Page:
I grew up surrounded by women who love language: my mother, with whom I still check if I have a grammar mystery that needs solved; my sister who speaks and reads five languages fluently; and my mother’s mother who went to college in her 50s after raising six children in a remote Bavarian-American hamlet and then taught for several years after that.
So it’s no wonder, as a gay man of my generation from a conservative background, that I admired the women closest to me for their talents and worlds they escaped to in books, languages, and their own writing while they navigated complex family relationships and careers as teachers with great success!
Words became my escape, too. I told a good friend the other day that every time I suffered from low self-esteem when I was growing up, which was often, I’d either head for the tennis courts or write a poem. Soon my poems were entered in contests so that by the time I went to college, I had won more than a dozen national writing awards.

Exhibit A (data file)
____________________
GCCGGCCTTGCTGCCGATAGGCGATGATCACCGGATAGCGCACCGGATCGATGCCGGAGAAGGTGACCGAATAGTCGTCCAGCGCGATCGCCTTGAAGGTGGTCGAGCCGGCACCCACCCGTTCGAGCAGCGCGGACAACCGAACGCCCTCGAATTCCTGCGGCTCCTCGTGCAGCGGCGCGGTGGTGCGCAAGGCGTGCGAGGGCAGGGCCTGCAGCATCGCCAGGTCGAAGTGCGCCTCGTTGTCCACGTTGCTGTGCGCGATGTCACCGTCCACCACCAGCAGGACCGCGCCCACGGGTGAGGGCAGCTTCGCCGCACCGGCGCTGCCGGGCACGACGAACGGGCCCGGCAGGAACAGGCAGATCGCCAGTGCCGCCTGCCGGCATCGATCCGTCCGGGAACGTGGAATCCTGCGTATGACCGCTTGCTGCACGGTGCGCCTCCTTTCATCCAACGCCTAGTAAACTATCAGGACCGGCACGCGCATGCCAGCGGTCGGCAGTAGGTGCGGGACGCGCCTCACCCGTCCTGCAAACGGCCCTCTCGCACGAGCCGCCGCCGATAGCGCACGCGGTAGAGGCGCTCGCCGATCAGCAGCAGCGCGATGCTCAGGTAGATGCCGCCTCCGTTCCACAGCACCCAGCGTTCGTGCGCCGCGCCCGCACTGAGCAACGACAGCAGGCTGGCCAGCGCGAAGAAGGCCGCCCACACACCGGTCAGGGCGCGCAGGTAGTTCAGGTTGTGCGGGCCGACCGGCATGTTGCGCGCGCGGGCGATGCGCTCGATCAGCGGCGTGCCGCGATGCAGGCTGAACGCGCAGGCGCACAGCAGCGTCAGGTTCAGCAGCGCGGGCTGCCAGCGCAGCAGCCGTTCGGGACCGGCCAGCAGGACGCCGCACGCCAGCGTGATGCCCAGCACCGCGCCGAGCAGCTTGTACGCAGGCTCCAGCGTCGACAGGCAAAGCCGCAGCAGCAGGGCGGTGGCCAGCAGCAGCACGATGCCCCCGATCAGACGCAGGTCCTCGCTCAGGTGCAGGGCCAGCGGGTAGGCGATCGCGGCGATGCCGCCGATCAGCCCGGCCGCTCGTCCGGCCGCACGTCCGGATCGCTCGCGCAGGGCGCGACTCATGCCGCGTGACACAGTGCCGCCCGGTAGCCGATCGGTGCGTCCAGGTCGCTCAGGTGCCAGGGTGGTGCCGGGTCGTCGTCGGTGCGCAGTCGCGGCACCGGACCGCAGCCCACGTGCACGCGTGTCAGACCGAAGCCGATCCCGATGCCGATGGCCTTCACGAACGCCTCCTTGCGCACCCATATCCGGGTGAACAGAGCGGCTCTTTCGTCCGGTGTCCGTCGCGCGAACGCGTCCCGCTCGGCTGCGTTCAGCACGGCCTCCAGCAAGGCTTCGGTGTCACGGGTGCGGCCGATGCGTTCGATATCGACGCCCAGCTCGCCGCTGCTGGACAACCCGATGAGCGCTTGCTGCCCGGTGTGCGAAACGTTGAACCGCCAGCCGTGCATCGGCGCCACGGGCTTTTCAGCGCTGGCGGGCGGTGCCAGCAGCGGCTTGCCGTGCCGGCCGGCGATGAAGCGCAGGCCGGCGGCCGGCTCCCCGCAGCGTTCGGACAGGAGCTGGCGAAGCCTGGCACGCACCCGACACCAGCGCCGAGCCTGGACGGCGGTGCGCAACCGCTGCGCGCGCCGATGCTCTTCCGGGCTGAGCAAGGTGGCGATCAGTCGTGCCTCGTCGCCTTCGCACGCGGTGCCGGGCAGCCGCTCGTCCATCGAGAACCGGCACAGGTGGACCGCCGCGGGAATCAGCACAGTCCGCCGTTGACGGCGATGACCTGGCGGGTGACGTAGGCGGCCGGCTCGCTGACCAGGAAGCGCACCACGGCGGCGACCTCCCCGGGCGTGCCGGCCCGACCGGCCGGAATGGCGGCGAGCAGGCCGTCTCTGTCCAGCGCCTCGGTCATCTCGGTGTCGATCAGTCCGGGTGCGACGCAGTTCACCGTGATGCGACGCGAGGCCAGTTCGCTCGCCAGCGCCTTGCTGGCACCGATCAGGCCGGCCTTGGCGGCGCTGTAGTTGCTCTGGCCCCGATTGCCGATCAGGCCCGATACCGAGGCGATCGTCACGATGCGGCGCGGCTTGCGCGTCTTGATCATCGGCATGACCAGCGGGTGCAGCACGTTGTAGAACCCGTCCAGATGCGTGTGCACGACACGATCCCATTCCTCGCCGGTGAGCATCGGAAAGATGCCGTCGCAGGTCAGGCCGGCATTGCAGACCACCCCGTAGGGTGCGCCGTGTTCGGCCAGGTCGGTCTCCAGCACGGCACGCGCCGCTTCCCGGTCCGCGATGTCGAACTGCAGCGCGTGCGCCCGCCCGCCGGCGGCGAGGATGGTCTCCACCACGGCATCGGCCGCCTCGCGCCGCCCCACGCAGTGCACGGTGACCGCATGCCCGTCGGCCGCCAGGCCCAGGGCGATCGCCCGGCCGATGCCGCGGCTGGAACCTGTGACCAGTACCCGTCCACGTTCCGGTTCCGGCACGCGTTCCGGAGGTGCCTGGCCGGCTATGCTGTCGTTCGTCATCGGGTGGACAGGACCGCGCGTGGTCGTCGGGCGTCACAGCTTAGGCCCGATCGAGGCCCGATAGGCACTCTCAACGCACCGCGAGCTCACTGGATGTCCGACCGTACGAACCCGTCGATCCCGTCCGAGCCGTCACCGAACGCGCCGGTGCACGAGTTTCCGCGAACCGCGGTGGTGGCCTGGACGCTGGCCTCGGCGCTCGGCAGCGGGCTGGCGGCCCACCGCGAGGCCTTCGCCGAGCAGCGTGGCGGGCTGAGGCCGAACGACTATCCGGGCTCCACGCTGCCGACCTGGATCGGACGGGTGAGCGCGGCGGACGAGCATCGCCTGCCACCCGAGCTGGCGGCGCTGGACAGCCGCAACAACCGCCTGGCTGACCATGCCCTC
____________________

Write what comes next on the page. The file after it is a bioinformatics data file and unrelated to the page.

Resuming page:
It could be so tough coming of age in the ’80s as a gay man who was too scared to leave the closet, that I frequently asked the heavens for answers.
I remember teaching tennis at a camp after my first year of college when I was still a teenager. Although I had never discussed my sexuality with anyone at camp, most people had me pegged as gay. One evening I fled to an open field with no one around, looked up at the stars, and started asking for happiness and miracle friends to come down from the sky and find me.
I hoped the results would be instant. They weren’t. I spent most of that summer teaching and playing tennis and writing poems! But when I returned to college, my hair was long and blond, I was tan and fit, I rejoined my friends on the tennis team, and became poetry editor of my college literary magazine.
Message for readers of this post and for my young daughter: miracles don’t always happen immediately, but keep the faith, ask guardian angels for assistance, and always go back to that which you love, whether it’s words, your family, or lifelong friends like books and tennis.